In an alarming report on the increasing risks of climate change that should set sirens off in governments across the world, the United Nations has unequivocally ascertained human influence on the climate system and warned of 'irrevocable' impact of global warming if not curtailed.
The Intergovernmental Panel on Climate Change released the bleak report in Copenhagen on Sunday, in what is said to be the strongest language used by the body on the global issue.
The 175-page report, prepared by about 100 scientists from across the world, has blamed the indiscriminate use of fossil fuels for the climate change, and has said that failure to stop it would lead to acute problems such as food and water crises, loss of ecosystems and mass extinction of plants and animals, severe human ill-health and disrupted livelihoods, coastal and inland flooding, displacement of people and an inhospitable climate under 'periods of extreme heat'.
In a chilling warning, United Nations Secretary-General Ban Ki-moon urged leaders to act immediately stating that "time is not on our side".
"Science has spoken. There is no ambiguity in their message. Leaders must act; time is not on our side," he said.
"Human's influence on the climate system is clear. We must act decisively if we want to avoid increasingly destructive outcomes. The world is largely ill-prepared to address climate risks," Ban Ki-Moon further said.
According to the new report, atmospheric concentrations of greenhouse gases are at levels that are unprecedented in at least 800,000 years.
It also states that each of the last three decades has been successively warmer at the Earth's surface than any preceding decade since 1850. The period from 1983 to 2012 was very likely the warmest 30-year period of the last 800 years in the Northern Hemisphere, the report says.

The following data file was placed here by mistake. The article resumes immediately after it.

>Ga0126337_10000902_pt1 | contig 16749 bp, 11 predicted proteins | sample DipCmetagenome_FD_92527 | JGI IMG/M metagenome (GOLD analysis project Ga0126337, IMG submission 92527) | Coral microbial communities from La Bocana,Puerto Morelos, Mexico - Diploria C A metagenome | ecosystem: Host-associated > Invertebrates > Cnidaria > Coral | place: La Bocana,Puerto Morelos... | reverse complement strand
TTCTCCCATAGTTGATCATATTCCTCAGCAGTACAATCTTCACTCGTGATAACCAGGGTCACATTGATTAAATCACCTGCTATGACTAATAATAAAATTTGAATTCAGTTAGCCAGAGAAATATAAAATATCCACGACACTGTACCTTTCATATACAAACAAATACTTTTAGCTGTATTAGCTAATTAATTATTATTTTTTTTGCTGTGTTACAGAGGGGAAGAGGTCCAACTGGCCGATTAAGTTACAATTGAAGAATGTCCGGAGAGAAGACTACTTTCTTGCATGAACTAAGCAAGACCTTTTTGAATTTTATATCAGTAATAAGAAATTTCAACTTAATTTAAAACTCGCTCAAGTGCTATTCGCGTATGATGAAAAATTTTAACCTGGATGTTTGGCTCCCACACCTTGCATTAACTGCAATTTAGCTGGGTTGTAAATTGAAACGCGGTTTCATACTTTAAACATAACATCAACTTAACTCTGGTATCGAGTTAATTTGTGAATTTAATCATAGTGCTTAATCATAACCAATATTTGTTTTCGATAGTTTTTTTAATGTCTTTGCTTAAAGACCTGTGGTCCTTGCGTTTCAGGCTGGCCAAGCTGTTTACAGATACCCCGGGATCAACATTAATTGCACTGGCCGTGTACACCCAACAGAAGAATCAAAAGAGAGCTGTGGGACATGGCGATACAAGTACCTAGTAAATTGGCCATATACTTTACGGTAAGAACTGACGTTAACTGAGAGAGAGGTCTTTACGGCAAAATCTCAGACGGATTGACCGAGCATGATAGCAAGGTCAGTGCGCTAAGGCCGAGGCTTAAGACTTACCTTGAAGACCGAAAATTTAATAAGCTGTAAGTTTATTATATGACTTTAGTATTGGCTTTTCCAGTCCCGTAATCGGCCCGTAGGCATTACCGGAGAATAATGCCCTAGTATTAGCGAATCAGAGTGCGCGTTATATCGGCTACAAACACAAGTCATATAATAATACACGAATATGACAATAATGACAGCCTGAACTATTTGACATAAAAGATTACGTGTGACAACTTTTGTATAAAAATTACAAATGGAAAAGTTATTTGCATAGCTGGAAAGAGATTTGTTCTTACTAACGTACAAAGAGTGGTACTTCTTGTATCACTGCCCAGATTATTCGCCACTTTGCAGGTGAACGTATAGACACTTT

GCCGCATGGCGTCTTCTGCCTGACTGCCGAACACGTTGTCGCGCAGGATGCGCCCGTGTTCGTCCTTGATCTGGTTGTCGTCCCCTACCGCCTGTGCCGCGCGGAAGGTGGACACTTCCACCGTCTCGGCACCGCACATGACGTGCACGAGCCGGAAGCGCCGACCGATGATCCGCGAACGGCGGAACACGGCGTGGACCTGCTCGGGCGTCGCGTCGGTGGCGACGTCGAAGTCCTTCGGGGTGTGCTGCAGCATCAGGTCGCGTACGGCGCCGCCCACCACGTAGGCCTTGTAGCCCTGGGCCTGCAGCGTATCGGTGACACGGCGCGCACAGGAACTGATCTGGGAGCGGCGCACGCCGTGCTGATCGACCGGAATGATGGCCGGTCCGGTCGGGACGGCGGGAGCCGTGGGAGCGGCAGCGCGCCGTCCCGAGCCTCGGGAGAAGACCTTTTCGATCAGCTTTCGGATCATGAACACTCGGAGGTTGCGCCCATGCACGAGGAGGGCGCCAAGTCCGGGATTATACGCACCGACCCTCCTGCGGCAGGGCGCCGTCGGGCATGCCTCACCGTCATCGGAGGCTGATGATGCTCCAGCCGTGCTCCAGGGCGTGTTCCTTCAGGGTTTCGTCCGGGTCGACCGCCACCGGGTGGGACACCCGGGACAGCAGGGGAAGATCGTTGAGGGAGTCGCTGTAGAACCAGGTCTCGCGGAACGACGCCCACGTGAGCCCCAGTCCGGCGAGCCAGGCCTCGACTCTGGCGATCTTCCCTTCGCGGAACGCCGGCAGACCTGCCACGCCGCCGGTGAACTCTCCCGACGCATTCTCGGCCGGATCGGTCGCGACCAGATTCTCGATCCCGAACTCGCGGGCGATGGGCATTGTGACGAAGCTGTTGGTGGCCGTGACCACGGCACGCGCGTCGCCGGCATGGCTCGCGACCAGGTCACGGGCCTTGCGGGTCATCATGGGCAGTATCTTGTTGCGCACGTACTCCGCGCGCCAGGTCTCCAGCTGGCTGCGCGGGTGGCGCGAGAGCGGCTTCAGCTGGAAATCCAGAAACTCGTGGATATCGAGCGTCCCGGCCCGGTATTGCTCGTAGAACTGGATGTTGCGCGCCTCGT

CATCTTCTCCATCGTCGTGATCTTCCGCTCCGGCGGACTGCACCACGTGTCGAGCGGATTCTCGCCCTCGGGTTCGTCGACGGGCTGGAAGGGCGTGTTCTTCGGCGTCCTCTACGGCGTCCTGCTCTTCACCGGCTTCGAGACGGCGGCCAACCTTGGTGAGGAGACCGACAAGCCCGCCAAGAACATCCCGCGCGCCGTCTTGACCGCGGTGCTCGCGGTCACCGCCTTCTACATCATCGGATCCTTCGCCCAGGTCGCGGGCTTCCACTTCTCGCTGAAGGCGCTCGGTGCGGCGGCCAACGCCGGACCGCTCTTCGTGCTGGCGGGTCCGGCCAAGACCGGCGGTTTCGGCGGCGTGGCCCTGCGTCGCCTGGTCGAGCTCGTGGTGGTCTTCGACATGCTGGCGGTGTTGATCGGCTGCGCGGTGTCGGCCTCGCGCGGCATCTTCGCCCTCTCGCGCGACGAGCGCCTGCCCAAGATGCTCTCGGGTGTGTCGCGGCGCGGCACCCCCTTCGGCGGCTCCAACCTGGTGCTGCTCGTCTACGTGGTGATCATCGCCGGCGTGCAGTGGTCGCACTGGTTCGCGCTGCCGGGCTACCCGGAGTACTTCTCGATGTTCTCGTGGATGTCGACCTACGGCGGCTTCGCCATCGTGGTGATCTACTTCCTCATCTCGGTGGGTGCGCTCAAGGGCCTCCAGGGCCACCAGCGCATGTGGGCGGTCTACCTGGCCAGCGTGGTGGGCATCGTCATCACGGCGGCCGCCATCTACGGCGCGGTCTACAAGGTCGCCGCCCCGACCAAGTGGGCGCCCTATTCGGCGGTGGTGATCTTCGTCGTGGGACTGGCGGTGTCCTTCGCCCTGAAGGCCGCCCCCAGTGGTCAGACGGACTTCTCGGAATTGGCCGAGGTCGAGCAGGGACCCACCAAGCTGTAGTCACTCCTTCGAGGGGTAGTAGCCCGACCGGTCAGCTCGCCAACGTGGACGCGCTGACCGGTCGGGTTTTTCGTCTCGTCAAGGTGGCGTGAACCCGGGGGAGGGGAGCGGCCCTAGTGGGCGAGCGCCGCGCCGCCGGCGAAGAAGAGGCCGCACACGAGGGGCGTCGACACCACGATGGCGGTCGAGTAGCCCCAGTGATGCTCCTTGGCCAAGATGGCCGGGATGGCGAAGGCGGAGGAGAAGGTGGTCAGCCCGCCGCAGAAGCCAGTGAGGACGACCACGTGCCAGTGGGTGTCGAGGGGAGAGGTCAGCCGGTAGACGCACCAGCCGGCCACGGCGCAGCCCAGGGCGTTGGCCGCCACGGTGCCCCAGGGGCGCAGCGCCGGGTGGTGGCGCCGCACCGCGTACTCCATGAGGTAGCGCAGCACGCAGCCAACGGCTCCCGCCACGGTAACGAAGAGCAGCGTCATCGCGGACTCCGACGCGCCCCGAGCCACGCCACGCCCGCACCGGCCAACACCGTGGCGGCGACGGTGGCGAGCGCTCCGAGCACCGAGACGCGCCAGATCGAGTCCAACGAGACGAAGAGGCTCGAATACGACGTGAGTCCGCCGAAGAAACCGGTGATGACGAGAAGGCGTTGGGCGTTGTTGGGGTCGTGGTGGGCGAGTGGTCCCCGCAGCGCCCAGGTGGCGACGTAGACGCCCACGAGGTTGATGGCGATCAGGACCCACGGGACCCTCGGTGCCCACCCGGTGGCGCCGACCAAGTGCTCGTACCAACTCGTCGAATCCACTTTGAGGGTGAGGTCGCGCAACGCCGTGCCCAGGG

The report cites that human influence is 'extremely likely' to have been the dominant cause of global warming.
"Human influence has been detected in warming of the atmosphere and the ocean, in changes in the global water cycle, in reductions in snow and ice, and in global mean sea-level rise; and it is extremely likely to have been the dominant cause of the observed warming since the mid-20th century," the report said.
Globally, economic and population growth continue to be the most important drivers of increase in CO2 emissions from fossil fuel combustion.
The IPCC has called for a complete phase out of fossil fuel use by 2100.
IPCC chief Rajendra Pachauri has also warned that India is vulnerable to the effects of climate change and that the government must act on it. The climate change could negatively impact agriculture and affect rural livelihoods as well as have a severe impact on urban life, both of which should concern Indian citizens and authorities.